A machete-wielding man shouting “Allahu akbar” (God is the greatest) wounded two policewomen in southern Belgium on Saturday before being shot dead by police, with Europe on edge after a wave of jihadist attacks.
The attack outside the main police station in the city of Charleroi, around 60 kilometres (40 miles) south of Brussels left one of the policewomen with “deep wounds to the face” while the other was slightly injured, Belga news agency said.
Charleroi police said the attacker was shot and killed, while the two victims were out of danger.
Belgium has been on high security alert for months since suicide bombers struck Brussels airport and a subway station near the European Union’s institutions on March 22, killing 32 people.
The attacks were claimed by the Islamic State (IS) jihadist group, which controls large areas of territory in Iraq and Syria and has claimed numerous terror attacks in Europe in the last year.
Belgian Interior Minister Jean Jambon condemned a “disgusting act in Charleroi” on his Twitter account and said the country’s terror threat level — currently at level three on a scale of four — would be examined.
Belgian police have carried out dozens of anti-terror raids since the November 2015 attacks in Paris, planned in Belgium and involving Belgian extremists, which left 130 people dead.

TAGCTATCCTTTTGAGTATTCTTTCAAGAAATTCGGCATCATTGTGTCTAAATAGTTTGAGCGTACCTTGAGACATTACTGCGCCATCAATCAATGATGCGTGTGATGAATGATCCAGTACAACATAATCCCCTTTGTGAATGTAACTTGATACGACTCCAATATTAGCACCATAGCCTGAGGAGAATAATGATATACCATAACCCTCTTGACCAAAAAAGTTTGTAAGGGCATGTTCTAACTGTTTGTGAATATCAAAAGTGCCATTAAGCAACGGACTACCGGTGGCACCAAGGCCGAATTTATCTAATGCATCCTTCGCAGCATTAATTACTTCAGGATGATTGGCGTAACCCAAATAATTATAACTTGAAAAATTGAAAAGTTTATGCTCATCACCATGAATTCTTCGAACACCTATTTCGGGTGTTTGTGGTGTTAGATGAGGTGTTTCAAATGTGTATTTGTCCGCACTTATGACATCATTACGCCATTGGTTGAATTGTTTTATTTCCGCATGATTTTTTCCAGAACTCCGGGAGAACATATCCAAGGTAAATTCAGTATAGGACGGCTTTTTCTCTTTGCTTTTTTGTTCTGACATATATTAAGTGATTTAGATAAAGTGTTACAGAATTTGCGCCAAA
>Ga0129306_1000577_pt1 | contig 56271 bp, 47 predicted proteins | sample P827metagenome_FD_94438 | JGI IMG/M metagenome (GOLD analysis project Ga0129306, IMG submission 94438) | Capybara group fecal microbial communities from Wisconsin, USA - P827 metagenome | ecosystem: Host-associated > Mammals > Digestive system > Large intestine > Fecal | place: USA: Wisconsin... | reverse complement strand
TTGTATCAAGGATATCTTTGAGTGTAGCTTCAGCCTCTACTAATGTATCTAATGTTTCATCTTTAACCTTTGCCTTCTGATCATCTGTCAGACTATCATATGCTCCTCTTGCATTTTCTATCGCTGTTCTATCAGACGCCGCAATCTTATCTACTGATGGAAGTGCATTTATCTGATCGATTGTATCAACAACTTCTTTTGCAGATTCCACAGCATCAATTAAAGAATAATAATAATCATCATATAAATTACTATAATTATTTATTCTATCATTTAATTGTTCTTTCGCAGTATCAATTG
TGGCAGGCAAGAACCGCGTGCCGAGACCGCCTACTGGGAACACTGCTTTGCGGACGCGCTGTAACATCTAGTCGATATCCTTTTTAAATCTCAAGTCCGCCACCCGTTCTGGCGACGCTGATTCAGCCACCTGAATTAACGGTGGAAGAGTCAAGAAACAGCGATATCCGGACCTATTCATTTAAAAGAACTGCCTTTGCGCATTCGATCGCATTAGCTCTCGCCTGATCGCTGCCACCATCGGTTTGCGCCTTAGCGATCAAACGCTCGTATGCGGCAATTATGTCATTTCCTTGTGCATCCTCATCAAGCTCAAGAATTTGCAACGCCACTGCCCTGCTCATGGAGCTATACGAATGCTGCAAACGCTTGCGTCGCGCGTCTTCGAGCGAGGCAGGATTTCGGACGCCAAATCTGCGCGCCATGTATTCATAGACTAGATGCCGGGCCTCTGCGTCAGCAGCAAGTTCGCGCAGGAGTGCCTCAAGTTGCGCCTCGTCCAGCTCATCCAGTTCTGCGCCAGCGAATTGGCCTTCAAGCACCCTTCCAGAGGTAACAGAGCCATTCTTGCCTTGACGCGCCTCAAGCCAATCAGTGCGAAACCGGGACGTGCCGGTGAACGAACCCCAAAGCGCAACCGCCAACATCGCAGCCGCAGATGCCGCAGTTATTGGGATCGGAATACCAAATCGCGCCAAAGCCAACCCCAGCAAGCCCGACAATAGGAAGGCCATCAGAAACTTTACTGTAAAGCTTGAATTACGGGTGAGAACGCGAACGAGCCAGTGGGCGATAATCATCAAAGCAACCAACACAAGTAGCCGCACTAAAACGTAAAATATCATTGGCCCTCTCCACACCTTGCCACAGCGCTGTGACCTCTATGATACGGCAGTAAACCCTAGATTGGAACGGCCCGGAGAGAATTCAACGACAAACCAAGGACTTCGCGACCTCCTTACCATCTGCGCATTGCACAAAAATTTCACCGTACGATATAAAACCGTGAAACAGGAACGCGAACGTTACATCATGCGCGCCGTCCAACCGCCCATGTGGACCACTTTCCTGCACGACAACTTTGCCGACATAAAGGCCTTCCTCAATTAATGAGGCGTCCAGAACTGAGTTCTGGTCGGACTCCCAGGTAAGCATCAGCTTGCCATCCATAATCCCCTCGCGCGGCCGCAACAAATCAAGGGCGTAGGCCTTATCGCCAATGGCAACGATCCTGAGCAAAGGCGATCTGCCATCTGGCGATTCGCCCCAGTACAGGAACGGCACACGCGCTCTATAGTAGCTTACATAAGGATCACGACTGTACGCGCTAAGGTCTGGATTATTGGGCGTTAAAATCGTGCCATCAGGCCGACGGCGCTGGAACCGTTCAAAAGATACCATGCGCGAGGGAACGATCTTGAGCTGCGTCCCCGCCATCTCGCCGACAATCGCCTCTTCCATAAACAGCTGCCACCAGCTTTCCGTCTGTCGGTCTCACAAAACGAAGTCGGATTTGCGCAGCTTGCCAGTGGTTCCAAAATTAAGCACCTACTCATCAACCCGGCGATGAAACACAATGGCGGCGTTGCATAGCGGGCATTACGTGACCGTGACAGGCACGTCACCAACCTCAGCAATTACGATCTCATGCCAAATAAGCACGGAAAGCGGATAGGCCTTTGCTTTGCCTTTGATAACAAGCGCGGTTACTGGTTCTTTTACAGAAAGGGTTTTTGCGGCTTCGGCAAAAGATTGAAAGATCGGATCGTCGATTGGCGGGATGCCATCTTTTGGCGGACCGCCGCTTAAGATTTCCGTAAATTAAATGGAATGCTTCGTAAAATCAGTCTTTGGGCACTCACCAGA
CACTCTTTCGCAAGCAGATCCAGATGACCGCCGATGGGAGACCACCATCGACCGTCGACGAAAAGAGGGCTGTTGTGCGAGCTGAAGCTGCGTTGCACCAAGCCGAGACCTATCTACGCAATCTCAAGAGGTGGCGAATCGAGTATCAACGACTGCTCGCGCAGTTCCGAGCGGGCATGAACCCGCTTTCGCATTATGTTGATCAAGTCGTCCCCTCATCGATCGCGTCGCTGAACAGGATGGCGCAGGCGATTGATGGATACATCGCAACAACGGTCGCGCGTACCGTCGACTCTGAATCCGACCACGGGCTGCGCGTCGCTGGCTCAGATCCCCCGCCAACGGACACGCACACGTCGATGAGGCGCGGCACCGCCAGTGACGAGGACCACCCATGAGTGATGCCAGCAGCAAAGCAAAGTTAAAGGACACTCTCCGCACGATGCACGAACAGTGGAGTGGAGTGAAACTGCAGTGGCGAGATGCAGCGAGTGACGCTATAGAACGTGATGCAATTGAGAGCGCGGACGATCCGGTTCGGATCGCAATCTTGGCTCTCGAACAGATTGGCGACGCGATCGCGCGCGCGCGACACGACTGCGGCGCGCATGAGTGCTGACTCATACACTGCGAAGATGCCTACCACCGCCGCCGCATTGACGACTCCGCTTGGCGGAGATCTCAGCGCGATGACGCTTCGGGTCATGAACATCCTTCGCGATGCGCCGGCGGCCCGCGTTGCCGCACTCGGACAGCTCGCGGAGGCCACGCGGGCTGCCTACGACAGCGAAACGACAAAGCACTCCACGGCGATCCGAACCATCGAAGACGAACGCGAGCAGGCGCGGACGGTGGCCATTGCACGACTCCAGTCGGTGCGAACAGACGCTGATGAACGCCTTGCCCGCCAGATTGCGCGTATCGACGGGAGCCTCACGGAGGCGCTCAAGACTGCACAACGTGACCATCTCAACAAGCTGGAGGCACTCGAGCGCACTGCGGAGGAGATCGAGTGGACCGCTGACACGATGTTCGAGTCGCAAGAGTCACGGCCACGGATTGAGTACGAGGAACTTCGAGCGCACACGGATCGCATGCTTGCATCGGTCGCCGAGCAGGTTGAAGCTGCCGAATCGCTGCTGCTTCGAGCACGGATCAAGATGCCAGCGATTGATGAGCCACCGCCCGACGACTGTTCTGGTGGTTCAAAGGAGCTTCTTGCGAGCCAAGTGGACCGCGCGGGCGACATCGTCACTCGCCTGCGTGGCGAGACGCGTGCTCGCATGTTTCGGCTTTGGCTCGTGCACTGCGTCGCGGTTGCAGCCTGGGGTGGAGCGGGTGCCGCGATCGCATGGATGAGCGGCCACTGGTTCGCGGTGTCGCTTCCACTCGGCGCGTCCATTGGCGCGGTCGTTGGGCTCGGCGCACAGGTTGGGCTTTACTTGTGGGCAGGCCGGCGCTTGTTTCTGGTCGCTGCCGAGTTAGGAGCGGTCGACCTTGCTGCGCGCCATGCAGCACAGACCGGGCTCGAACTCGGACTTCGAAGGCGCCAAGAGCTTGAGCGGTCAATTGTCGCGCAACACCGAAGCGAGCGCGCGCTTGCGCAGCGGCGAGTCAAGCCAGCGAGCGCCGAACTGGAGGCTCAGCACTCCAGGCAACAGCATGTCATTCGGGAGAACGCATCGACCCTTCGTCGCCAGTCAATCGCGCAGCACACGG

Last month they arrested and charged a 33-year-old man, identified as Nourredine H., with attempting to commit “terrorist murder” and “taking part in the activities of a terrorist organisation”.
Prosecutors said there was for now no link to the Brussels suicide bombings.
Belgium is the main source per head of population of jihadist recruits going from European Union countries to fight with IS in Syria, causing deep concern that they will return home battle-hardened and even more radicalised.
The interior ministry said 457 Belgian men and women had gone or tried to join jihadists in the Middle East, including 90 who are missing or dead.
Belgium launched its first attacks against IS in Iraq in late 2014 as part of a US-led coalition. It joined a similar anti-IS operation in Syria this year.
Several of those involved in the Brussels bloodshed in March were directly linked to the November 13 bomb and gun attacks in Paris.
In June Belgian authorities charged two men with terrorist offences amid reports of a planned attack on a Euro 2016 fanzone in central Brussels.
Belgium then beefed up security for its July 21 national day celebrations after a truck attack that killed 85 people in the French city of Nice on Bastille Day, July 14.